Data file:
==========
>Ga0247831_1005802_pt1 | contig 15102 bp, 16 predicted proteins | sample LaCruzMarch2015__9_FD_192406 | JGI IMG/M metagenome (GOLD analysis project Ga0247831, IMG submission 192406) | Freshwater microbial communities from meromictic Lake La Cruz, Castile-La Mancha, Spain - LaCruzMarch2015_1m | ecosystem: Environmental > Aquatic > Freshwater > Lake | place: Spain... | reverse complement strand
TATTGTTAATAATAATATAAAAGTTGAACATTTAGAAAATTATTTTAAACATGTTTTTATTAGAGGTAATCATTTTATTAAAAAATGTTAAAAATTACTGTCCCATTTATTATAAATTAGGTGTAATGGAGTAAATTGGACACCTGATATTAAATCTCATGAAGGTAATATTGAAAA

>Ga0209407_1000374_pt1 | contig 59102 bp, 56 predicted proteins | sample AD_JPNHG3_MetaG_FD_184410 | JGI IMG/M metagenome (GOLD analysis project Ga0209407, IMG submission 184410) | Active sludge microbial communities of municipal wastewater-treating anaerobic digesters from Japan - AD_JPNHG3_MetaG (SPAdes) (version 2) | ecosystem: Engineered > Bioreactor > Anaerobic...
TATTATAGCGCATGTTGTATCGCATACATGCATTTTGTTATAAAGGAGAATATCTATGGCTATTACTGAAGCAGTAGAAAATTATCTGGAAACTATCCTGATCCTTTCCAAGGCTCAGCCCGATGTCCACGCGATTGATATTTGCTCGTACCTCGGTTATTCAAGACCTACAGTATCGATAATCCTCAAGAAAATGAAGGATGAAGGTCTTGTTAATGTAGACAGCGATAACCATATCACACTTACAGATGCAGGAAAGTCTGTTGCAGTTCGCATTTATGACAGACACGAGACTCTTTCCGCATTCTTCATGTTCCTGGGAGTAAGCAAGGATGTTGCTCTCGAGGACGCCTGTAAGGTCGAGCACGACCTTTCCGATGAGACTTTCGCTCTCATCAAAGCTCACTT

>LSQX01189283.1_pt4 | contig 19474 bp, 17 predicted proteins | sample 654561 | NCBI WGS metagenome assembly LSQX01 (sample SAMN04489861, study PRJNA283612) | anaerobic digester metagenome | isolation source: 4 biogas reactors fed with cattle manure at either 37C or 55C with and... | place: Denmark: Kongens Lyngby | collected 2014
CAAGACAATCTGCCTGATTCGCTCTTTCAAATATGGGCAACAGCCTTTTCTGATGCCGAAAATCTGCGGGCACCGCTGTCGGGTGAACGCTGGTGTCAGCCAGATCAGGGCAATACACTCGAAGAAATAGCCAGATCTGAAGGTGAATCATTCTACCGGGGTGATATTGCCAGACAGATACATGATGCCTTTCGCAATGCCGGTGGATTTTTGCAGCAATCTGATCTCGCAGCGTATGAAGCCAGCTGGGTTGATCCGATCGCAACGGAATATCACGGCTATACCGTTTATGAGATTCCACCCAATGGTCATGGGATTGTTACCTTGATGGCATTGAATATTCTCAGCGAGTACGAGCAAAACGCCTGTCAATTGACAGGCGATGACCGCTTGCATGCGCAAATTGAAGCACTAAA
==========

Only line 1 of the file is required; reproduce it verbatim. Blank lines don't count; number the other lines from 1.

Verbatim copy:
>Ga0247831_1005802_pt1 | contig 15102 bp, 16 predicted proteins | sample LaCruzMarch2015__9_FD_192406 | JGI IMG/M metagenome (GOLD analysis project Ga0247831, IMG submission 192406) | Freshwater microbial communities from meromictic Lake La Cruz, Castile-La Mancha, Spain - LaCruzMarch2015_1m | ecosystem: Environmental > Aquatic > Freshwater > Lake | place: Spain... | reverse complement strand